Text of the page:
A few factors distinguished Pinto’s army from that of the Allies. Thanks to Diego Portales, who had purged the army officer corps, the nation had managed to avert some of the more grievous sequela of unbridled militarism. Chile, however, was not immune to internal unrest: in 1851 and 1859 the army had to subdue rebellions. The Moneda sometimes called upon the military—but more so the national guard—to guarantee the “correct,” not necessarily honest, outcome of an election. Officers who demonstrated a lack of enthusiasm for this task or who vocally espoused a different political ideology than the government’s favorites sometimes had to resign their commissions.

In short, although flawed, the Chilean system nonetheless differed from that of Bolivia, where the chain of command was supplanted by cronyism, where “the intimate friends of the commander take turns sharing the command with him.” These facts do not mean that some Chilean officers did not call upon their santos en la corte to influence promotions, to arrange a coveted assignment, or to obtain protection from official retribution. Indeed, precisely because some officers served as government bureaucrats or sat in the legislature as elected representatives their acquaintance with politicians gave them some clout. But Chilean army officers also realized that the congress not only authorized the military’s budget but also set limits on its size, that if the minister of war was a professional officer he served at the pleasure of a civilian president and legislature, and that a promotion law required that officers spend a certain number of years in grade in order to ascend in the army’s hierarchy. Compare this requirement to Daza, who in thirteen years rose from the rank of private to lieutenant colonel.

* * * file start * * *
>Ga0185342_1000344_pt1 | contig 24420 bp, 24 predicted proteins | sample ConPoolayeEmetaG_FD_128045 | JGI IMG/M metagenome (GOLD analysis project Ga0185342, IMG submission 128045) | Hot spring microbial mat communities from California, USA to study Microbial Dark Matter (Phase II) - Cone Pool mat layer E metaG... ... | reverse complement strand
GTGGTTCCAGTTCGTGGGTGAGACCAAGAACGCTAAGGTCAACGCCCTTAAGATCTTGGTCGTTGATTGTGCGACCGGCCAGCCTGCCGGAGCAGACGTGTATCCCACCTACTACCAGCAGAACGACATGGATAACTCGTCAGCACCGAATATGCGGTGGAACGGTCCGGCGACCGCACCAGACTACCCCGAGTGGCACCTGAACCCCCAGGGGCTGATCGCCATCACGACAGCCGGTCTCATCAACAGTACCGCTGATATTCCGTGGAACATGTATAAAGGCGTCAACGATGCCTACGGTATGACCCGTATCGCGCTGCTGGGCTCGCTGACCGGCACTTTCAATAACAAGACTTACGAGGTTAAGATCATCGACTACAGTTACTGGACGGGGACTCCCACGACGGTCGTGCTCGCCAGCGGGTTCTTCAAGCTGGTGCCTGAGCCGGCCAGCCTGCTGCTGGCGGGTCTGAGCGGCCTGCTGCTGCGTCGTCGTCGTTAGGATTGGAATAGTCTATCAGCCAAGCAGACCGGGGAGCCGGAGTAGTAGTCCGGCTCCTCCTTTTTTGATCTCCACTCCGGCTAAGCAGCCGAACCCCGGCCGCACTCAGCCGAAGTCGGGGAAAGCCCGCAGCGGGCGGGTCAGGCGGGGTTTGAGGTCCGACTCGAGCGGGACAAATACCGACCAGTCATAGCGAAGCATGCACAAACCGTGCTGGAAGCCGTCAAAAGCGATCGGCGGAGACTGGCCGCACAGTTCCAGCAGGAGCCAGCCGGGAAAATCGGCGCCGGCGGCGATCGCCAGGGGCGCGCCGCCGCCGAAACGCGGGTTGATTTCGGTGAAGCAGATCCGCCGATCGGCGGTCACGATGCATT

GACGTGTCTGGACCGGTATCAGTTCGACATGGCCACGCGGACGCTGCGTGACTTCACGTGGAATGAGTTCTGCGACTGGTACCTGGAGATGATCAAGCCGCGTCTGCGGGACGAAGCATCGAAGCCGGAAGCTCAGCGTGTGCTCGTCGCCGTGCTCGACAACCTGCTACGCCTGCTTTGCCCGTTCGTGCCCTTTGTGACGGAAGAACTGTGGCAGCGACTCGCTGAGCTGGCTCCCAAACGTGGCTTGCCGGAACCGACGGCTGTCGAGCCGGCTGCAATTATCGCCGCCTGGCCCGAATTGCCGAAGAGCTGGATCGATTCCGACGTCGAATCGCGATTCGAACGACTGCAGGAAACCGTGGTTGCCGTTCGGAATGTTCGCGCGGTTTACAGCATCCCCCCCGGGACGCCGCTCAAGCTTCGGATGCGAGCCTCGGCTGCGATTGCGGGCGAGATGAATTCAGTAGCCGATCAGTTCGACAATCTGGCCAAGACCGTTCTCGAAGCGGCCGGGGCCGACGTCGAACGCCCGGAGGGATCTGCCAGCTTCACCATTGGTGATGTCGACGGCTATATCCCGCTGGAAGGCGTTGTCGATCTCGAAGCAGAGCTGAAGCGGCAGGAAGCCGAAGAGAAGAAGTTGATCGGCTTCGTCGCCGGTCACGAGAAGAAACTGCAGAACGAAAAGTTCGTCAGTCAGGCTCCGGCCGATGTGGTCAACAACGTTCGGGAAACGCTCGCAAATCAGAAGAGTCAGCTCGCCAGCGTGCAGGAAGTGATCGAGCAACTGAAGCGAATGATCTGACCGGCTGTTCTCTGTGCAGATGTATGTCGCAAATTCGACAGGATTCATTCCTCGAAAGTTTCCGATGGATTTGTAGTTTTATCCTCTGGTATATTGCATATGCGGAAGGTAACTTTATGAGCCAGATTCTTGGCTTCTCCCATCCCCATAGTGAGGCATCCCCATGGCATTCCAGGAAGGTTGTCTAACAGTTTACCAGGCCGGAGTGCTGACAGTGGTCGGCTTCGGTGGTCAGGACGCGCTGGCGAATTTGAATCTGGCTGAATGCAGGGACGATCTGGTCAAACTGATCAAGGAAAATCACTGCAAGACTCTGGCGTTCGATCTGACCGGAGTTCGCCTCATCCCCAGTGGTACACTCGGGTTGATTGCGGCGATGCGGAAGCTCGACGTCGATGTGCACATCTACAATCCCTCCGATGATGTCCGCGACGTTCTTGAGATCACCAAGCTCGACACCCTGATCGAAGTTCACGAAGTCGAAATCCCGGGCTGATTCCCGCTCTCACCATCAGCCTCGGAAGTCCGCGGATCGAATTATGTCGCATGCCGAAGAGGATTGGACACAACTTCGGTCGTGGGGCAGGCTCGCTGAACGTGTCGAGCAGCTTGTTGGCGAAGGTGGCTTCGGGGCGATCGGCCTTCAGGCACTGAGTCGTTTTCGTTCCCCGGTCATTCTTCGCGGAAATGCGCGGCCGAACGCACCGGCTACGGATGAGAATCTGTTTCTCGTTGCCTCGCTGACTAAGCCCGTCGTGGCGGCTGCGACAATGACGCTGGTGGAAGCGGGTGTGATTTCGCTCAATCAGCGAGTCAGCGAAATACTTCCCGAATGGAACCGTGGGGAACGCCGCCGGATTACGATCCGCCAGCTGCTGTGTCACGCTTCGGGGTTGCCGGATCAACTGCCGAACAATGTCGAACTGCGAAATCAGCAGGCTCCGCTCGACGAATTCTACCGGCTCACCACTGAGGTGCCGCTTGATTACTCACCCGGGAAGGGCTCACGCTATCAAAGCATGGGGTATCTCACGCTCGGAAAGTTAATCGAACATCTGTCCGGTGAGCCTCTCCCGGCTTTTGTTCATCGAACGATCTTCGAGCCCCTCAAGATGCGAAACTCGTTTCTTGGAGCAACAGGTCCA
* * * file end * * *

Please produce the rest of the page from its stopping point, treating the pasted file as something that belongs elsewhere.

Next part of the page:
Additionally, Chile’s officer corps, unlike that of the Allies, was professionally educated. True, a few of the army’s most senior officers, such as Gens. Justo Arteaga and Manuel Baquedano, received their commissions directly, but they were in a minority. Most of Chile’s officers entered the army only after completing a course of study in the Escuela Militar. Founded by Chile’s first national leader, Bernardo O’Higgins, the school at times seemed more like a refuge for juvenile delinquents than an institute for aspiring officers. A cadet riot, for example, forced the authorities to close the school in 1876, but it reopened in late 1878 with the expectation that it would graduate its fi rst class in five years.